In a major step toward the deployment of the next generation of advanced nuclear technology, Portland-Oregon-based NuScale Power has asked the U.S. Nuclear Regulatory Commission (NRC) to approve (PROJ0769) the company’s small modular reactor (SMR) commercial power plant design – a nuclear reactor compact enough to be transported by a flatbed truck, according to a January 16 report by Futurism.
NuScale Power believes that, using their new “miniature” nuclear power plant design, a 570-MW project could go live for less than $3 billion.
The company envisions that a miniaturized version of these plants could be used as backup for wind turbines, or be used to provide power on military bases in the event of a grid failure, according to the online news source…
“The NuScale SMR will supply affordable, clean, reliable power in scalable plants whose facility output can be incrementally increased depending on demand. Its significant operational flexibility is also complementary to other zero-carbon sources like wind and solar. Once approved, global demand for NuScale plants will create thousands of jobs during manufacturing, construction and operation, and reestablish U.S. global leadership in nuclear technology,” the company claimed in an official statement.
History of the project
NuScale became involved in the U.S. Department of Energy-funded research project back in 2000. Idaho National Environment & Engineering Laboratory led the project with support from Oregon State University. When the DOE research project concluded in 2003, OSU continued to pursue the design of a small nuclear plant that used natural circulation to provide cooling.
Ultimately, the team at OSU built a one-third scale electrically-heated version of their plant as a test facility for this design. OSU granted NuScale Power exclusive rights to the nuclear power plant design, as well as the continued use of the test facility, through a technology transfer agreement completed in 2007.
NuScale Power’s concept is anchored on a modular design that will require assembly at designated facilities before it is delivered to power utilities. The module will house a self-contained, 50-megawatt nuclear reactor with uranium reactor fuel. A plant will likely require several of these modules operating simultaneously, and will still require nuclear engineers to operate, but with other significant advantages.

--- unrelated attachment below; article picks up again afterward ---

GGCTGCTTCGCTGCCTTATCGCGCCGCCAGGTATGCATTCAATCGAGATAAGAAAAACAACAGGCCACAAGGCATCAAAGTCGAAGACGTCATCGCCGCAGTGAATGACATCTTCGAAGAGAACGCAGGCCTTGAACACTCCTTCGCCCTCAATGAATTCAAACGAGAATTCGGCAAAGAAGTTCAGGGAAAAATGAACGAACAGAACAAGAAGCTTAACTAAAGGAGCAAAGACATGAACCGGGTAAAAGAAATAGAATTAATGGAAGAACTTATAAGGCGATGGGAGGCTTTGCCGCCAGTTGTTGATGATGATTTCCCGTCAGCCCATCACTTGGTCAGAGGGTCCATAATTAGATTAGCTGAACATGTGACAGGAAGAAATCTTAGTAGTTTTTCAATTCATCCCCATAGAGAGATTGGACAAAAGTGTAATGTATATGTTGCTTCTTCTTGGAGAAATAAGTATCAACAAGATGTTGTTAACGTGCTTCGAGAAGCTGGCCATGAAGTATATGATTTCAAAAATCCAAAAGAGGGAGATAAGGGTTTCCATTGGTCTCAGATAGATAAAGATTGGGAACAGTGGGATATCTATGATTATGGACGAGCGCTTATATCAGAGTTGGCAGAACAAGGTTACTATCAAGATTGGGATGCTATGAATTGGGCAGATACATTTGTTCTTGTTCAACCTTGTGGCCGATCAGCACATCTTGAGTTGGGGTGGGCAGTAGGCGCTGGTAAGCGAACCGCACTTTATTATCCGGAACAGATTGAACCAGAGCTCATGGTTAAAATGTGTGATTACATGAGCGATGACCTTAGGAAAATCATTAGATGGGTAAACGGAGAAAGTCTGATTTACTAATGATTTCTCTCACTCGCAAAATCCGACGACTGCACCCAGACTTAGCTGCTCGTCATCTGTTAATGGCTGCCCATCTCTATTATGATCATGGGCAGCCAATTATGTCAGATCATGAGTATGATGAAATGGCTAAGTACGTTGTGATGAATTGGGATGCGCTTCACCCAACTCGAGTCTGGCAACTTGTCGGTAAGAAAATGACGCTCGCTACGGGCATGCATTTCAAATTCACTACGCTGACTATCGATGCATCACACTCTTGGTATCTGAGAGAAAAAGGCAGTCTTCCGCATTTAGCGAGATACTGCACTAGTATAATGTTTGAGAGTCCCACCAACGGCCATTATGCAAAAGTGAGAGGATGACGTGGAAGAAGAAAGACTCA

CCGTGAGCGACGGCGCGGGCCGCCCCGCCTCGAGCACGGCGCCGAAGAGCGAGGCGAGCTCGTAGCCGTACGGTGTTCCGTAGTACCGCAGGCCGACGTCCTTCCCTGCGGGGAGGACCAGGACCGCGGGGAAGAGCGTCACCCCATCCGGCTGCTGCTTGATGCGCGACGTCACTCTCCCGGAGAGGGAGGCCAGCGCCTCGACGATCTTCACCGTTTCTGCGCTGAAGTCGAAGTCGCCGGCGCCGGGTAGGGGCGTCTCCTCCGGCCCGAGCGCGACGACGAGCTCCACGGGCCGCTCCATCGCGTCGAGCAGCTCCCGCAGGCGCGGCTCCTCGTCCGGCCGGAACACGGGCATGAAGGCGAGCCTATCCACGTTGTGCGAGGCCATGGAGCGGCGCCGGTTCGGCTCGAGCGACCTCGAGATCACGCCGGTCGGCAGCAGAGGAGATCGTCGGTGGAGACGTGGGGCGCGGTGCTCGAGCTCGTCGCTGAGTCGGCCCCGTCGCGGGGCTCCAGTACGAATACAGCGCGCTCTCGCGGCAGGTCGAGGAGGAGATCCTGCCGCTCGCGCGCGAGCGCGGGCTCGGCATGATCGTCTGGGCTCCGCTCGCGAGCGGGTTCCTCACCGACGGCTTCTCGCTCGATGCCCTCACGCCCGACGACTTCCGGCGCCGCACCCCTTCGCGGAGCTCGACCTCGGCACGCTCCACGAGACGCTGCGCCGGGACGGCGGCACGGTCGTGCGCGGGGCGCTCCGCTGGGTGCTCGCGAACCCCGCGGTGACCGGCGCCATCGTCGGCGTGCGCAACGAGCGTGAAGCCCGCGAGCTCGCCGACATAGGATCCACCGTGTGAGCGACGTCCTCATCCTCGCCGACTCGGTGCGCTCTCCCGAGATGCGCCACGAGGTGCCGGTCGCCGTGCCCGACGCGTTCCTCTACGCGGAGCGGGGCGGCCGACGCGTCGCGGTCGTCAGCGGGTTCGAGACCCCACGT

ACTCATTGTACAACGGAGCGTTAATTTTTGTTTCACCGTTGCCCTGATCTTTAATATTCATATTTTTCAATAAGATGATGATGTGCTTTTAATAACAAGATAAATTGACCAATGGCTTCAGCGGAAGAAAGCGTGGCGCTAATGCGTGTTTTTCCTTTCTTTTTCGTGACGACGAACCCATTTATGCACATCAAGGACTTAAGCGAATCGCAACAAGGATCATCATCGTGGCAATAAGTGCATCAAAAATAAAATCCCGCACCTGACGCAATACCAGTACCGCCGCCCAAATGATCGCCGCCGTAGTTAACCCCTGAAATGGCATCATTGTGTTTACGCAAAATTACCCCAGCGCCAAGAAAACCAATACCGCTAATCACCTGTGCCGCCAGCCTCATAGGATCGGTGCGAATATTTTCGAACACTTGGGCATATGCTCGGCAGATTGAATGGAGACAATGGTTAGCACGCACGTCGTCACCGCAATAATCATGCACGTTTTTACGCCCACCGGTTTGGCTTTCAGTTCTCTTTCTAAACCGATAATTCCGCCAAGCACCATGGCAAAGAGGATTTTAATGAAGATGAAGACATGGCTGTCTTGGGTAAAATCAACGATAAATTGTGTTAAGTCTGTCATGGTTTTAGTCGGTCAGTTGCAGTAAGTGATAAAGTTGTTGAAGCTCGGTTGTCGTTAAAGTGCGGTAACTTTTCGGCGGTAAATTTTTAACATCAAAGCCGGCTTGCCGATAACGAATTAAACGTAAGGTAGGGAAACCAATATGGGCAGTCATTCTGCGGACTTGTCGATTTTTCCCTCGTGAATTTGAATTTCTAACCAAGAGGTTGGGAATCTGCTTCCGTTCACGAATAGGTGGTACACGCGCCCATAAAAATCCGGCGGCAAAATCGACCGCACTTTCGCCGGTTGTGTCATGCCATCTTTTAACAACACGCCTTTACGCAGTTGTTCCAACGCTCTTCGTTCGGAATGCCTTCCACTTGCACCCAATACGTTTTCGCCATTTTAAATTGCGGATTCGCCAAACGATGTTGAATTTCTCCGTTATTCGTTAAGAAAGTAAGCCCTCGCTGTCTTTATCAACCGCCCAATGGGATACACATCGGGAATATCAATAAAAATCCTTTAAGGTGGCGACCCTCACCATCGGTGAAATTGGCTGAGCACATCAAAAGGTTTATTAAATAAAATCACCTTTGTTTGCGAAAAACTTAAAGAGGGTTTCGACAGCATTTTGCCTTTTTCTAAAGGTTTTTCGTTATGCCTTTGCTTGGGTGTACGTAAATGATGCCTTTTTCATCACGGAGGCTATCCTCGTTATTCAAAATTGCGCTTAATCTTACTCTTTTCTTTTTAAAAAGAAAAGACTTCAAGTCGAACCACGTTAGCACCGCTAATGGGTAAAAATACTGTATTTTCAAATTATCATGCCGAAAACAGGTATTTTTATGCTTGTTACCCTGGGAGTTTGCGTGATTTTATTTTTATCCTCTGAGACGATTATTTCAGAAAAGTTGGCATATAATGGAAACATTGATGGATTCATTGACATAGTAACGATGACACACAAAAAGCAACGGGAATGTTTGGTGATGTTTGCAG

Thus, while it is described as “miniature,” the nuclear plant still takes up considerable space – mostly vertical. The modules do fit on flatbed trucks, according to a National Public Radio (NPR) report, but they stand nine stories tall.
Given the size, it will require less uranium fuel, which minimizes the risk of massive meltdowns, NPR said. As an added safety feature, the uranium is not only housed in a special containment vessel, it will also be submerged in water. And to avoid disasters similar to Fukushima, where the pumps used to circulate the water failed, the miniature reactor will use natural convection.
Placing several modules in a single location will provide the same power output as a commercial reactor, NuScale Chief Commercial Officer Mike McGough, told NPR.
However, Ed Lyman, an analyst from the Union of Concerned Scientists told the radio station that he worried that scaling down the size and strength of the reactor containment building, as well as reducing the team required to operate it, could compromise the safety of the reactor.
NuScale’s application to the NRC comprises about 12,000 pages of technical information. The NRC is expected to take the next two months to determine if any additional information is required prior to commencing their review. Thereafter, the NRC has targeted completing the certification process within 40 months.
According to NPR, if the design wins approval, NuScale hopes to switch on its first plant by 2026.